Back in 2008, Jason Giambi revealed that when he was trying to get out of a hitting slump, he'd wear a gold thong underneath his uniform and that it'd help him break out of the slump. He swore it helped -- and he did have an uptick in performance, according to his own evaluation -- and after he admitted his secret to his peers in the clubhouse, some of his teammates, including Derek Jeter and Johnny Damon, took turns wearing the thong to bust their own slumps and for the rest of the season, the thong routinely popped up in the lockers of those players struggling at the plate.
Some teams develop their own language for cheering and celebrating. There are elaborate handshakes that probably stem from boredom, but are busted out when things are good, and when some players reach base safely, they have a coded means of celebrating, be it the flailing "Beast Mode" arms in Milwaukee, the "Claws and Antlers" in Arlington, or "Lo Viste" in Miami.
Fans notice and start participating, and while there's a grassroots innocence to most of it, it doesn't stay that way, as the hottest trend, especially during the playoffs, is not only to manage the way that fans cheer and rally, but to also pre-package the preferred meme and sell it at the gift shop. It's no longer appropriate to just root --you have to have the right accessories, or at the very least, the right lingo.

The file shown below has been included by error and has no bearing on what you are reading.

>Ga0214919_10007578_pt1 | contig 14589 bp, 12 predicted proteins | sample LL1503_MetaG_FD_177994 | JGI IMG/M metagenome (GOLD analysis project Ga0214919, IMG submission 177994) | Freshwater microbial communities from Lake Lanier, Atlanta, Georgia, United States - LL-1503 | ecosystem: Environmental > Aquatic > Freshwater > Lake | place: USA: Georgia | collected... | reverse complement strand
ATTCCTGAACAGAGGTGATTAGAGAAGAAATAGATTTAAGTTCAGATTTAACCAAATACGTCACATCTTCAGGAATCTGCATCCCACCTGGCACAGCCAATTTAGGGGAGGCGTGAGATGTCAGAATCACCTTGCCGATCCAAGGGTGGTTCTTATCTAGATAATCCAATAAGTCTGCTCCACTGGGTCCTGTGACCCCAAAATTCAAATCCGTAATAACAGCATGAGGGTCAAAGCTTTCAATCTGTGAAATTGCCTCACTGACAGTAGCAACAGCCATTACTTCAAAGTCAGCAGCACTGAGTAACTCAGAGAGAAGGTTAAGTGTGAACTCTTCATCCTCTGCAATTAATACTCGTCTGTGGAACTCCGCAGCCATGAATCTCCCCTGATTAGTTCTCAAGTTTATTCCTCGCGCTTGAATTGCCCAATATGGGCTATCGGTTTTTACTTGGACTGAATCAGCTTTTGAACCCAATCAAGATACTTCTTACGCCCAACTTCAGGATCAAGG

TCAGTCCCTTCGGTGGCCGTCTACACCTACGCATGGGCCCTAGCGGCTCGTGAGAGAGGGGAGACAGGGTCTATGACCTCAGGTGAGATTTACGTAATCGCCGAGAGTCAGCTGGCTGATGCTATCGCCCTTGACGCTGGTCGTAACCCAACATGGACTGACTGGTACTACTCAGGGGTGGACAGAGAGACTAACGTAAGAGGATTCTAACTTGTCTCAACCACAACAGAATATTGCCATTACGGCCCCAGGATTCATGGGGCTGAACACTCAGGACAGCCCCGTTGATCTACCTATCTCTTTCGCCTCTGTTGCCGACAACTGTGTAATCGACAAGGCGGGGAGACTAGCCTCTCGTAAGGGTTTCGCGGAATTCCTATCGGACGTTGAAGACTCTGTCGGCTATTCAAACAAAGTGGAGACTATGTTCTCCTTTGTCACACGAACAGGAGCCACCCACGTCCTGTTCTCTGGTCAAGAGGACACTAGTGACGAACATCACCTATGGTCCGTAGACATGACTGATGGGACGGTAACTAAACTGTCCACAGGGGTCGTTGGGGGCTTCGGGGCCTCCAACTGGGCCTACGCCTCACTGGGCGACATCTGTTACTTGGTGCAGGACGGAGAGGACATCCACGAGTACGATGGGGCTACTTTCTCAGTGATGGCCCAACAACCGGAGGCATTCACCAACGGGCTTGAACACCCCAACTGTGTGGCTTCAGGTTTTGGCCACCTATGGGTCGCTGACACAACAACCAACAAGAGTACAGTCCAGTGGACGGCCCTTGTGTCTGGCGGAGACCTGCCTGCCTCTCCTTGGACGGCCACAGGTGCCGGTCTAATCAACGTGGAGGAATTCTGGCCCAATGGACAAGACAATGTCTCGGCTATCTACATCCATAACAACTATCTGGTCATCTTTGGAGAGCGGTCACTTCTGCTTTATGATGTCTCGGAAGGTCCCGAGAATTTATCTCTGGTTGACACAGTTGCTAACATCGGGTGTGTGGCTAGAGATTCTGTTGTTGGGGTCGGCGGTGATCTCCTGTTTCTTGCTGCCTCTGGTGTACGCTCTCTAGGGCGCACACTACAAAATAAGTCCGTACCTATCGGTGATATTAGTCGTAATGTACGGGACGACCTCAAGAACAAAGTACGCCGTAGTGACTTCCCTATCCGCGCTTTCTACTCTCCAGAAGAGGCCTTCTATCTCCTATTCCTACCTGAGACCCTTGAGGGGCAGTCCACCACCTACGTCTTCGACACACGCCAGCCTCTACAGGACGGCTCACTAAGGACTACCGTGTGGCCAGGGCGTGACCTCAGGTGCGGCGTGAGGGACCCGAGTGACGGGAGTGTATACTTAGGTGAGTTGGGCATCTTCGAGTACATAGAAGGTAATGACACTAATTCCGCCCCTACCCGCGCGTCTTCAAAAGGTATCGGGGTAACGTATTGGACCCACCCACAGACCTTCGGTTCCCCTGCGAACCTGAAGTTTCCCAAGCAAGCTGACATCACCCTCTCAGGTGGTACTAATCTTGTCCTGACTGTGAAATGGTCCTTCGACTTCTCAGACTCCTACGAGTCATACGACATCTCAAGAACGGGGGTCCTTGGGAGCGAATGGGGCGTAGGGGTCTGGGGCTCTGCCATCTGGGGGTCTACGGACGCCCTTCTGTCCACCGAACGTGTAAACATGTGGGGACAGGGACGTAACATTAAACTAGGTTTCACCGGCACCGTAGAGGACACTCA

Brian Wilson (Ron Chenoy-USA TODAY Sports )
This isn't a new concept, but in the past ten years there's been an increase in the commercial cohesiveness. There are rally monkeys and rally squirrels, available on t-shirts or in stuffed animal form. Some fans ring cowbells and bang thunder sticks; rally towels are ubiquitous. DC went nuts for the "Let Teddy Win" hoopla, and Giants fans for the "Panda Hat" and "Fear the Beard" crazes. And the aforementioned "Beast Mode," "Claws and Antlers," and "Lo Viste" were no longer just for on-field celebrations. Fans and front offices got involved, mimicking the universal rally cries through merchandising and tireless marketing campaigns, making the teams that don't have some sort of catchphrase and t-shirt promotion look like the outsiders (and maybe even scrambling to invent their own).
The problem isn't with the means of entertainment -- some people love this stuff and we shouldn't judge them for it. It's just that there is a diametric difference in how modern fans enjoy the game compared with those of yesteryear who didn't have a scoreboard and a large marketing department doing all of the thinking for them. Since the experience has become so regimented, there is less chance now for fans and players to create a unique rooting experience with or without the beards (real or fake).